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Updated on February 14, 2013


Our earliest experiences of relationship with our parents or caretakers become the template for our future relationships including even our relationship with God. Wow, that’s interesting.

If these early relationships are characterized by what some call a secure attachment, then we grow up with a sense of wholeness and maybe even a sense of holiness or, as I like to say, wholeyness. With that wholeyness comes an innate sense of preciousness, so we treat ourselves and others as precious. We do not tolerate ANYone treating us any less than preciously.

Secure attachments come about by our parents’ ability to read our needs and then respond to our needs during our first nine months of life. So if I cry because I am wet, it is important for the parent to recognize the words I am yet unable to speak that lie beneath the cry, to recognize it is an “I’m wet” cry.

The reality is we do not live in a perfect world, and probably none of us experienced completely a secure attachment. We get wounded as the great mythological stories tell us. This is not about parent bashing or crying over spilled milk. It is just a fact of life. We get wounded.

Unfortunately, most of us have no clue we are wounded, and we go into marriage with no clue. We have no clue that conflict in our relationship triggers these old wounds. We just automatically assume that the other person is attacking us and hurting us, and sometimes we assume they are doing it on purpose, and you know what? Since our beloved is also wounded from the past, they probably do attack back on purpose. It’s about the confusion and the subsequent drive to survive.

Here is the confusion. I think you are attacking me. It feels like you are attacking me because old emotions that we have no conscious access to, emotions that are stored forever in our amygdala, get triggered and fired off as if the old hurt is occurring at the moment you are snarling at me! So, of course, for the sake of my survival, I must defend myself some way or another and one way is to intentionally hurt you.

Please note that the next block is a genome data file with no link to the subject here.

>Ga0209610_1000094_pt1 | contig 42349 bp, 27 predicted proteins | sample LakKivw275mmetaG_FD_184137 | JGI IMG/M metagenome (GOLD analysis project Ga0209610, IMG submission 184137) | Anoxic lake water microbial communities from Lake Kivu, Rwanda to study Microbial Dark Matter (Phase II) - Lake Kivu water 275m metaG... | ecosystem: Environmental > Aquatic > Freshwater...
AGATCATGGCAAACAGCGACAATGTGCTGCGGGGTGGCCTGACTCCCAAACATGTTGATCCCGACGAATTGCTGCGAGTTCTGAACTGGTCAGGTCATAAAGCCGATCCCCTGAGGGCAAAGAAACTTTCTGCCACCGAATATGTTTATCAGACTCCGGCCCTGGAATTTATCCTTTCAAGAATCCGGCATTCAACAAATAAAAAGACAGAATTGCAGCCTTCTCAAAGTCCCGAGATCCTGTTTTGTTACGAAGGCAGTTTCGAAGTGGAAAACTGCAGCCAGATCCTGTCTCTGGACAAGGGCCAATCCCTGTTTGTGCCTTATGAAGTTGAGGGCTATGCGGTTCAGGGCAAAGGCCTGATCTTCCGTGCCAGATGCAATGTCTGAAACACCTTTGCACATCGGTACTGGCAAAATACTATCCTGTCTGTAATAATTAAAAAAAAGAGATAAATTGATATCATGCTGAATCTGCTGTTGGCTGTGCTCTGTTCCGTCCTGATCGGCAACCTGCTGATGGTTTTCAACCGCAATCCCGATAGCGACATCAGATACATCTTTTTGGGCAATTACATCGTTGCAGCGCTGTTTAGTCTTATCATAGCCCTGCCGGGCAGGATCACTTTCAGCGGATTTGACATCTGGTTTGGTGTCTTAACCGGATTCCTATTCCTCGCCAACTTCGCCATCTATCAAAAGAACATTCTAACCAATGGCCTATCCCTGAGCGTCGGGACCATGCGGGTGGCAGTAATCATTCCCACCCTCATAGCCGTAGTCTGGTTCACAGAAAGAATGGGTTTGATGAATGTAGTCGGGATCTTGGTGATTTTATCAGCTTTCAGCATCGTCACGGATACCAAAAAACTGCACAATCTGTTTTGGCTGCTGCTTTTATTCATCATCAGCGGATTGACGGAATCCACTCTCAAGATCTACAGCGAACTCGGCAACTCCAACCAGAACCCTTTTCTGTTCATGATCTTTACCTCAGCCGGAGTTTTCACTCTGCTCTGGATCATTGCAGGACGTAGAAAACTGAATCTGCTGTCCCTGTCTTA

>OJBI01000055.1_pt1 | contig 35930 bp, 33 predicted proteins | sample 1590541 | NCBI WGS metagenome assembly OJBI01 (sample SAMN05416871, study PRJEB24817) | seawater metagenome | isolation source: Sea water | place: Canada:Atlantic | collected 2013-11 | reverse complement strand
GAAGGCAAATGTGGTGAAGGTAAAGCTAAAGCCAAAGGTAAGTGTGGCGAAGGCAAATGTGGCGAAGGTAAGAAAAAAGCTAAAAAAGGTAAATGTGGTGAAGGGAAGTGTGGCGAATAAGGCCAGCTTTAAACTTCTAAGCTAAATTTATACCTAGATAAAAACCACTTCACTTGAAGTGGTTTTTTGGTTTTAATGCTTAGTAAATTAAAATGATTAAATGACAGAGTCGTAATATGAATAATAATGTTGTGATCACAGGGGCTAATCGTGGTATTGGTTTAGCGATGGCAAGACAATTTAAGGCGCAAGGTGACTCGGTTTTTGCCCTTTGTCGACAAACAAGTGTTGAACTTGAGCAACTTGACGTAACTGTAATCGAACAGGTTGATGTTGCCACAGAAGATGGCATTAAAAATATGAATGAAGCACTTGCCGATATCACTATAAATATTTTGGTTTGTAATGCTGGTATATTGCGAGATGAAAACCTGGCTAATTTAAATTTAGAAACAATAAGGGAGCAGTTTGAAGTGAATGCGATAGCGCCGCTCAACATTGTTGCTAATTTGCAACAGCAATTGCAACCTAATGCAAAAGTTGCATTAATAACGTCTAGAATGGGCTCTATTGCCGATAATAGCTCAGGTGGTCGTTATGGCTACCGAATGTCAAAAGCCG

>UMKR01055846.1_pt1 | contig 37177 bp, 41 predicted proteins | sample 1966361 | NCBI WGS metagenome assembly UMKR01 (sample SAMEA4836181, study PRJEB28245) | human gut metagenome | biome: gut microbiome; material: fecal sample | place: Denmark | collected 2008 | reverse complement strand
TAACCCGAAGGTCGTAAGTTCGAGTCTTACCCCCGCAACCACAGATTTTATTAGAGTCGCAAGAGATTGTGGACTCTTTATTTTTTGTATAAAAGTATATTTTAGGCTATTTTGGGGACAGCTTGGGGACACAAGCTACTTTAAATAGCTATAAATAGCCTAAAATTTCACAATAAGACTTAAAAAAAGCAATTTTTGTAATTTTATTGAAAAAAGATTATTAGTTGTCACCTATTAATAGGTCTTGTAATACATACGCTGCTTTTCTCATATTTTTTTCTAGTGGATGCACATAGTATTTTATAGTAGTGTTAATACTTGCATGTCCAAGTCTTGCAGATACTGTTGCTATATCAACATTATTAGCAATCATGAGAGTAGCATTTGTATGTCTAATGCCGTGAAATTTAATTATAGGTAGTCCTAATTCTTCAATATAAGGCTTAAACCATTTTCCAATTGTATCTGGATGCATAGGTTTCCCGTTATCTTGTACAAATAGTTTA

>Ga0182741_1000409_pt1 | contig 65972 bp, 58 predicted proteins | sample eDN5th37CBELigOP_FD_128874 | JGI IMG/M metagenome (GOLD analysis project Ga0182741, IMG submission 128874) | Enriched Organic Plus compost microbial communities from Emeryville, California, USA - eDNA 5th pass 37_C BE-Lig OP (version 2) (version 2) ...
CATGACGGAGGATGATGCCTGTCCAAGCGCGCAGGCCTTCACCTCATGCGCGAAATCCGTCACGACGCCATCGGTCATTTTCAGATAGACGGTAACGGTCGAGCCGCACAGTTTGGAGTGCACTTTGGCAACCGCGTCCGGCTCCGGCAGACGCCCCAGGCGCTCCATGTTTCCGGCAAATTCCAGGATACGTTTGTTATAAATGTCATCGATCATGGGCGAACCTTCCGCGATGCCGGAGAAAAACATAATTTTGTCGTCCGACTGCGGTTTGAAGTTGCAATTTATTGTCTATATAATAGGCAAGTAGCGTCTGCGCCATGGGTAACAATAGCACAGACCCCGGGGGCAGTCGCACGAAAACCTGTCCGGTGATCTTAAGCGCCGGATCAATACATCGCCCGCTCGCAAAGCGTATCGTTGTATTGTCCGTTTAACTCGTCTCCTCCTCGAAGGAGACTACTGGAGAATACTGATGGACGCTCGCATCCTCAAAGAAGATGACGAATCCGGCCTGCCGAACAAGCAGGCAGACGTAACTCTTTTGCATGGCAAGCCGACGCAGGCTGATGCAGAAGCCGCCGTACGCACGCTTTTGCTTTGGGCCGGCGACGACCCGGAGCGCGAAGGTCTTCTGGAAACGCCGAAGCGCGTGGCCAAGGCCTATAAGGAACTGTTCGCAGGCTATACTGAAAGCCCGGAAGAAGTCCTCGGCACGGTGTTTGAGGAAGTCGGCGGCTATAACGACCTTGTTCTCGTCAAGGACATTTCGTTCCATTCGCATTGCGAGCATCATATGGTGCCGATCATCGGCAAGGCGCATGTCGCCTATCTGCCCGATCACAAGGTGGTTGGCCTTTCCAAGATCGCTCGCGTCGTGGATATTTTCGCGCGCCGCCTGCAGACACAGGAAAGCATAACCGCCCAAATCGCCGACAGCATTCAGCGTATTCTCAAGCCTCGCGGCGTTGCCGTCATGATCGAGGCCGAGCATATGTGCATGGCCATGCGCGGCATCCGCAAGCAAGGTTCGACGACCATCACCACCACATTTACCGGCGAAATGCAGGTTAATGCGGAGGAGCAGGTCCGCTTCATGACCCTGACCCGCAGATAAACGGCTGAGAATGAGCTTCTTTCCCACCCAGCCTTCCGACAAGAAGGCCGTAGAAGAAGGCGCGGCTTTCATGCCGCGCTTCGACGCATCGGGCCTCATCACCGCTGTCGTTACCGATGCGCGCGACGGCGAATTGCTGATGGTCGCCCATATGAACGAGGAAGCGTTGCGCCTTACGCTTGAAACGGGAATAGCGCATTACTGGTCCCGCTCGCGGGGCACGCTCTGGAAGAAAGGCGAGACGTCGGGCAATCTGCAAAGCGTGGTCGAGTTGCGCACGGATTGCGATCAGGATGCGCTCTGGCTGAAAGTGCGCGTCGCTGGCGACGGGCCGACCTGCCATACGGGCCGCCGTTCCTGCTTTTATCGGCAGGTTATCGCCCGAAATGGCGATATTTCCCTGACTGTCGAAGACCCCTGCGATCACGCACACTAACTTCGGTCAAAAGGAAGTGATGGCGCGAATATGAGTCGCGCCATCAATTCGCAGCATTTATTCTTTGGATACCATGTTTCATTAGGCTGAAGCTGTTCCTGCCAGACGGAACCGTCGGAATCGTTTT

As we grow into a toddler and a preschooler, many of these initial wounds become intertwined with feelings of guilt when we are told we have done something naughty. And often times, we have done something naughty. Perhaps whatever it is just doesn’t call for the death penalty. But that’s what is administered when we get the evil eye, or we are shunned, or worse physically hit or verbally attacked and shamed. Or even worse, when our parents tell us, “I am disappointed in you.” That perhaps is the worse. See if you can figure out why, from your own experience and your own use of those same deadly words with your own children.

We are basically telling a child he or she is not a good enough mirror to reflect just how wonderful we are as parents. But that is never a child’s job, not even an adult child’s job. As parents, we have to create our own internal mirrors for that validation. We literally destroy our children’s soul when we try to shape them into being that mirror for us.

So we enter marriage or a relationship, loaded for bear. We either have vowed never to allow another attack on our soul, or we are so used to being attack that we invite one after another. Our connection to each other is not characterized by a sense of preciousness, that feeling that hopefully most of us feel when we hold an infant. Instead, our relationship becomes a game. We are desperate to keep score. We must always keep the score even. No one can win, but both of us continue to lose day after day.

Our relationship becomes an exercise in making sure we attack first or avoiding attacks all together by closing our hearts, withdrawing, and eventually withholding.

In From The Frying Pan To The Jacuzzi, Chapter five invites us to get it that we are all "growed up" and can’t get into trouble anymore. It is not about becoming perfect or impervious to making mistakes. It is simply acknowledging that, as adults, we can no longer get into trouble the way we did as kids.

One of the benefits of realizing that we are all "growed up" and can’t get into trouble is it short-circuits this survival behavior described above. We begin to recognize ourselves as grown-up and if for no other reason than this simple recognition, begin then to treat each other as grown-up rather than as a naughty child.

Treating each other as grown-up, as equals, gives us our best chance at loving each other.


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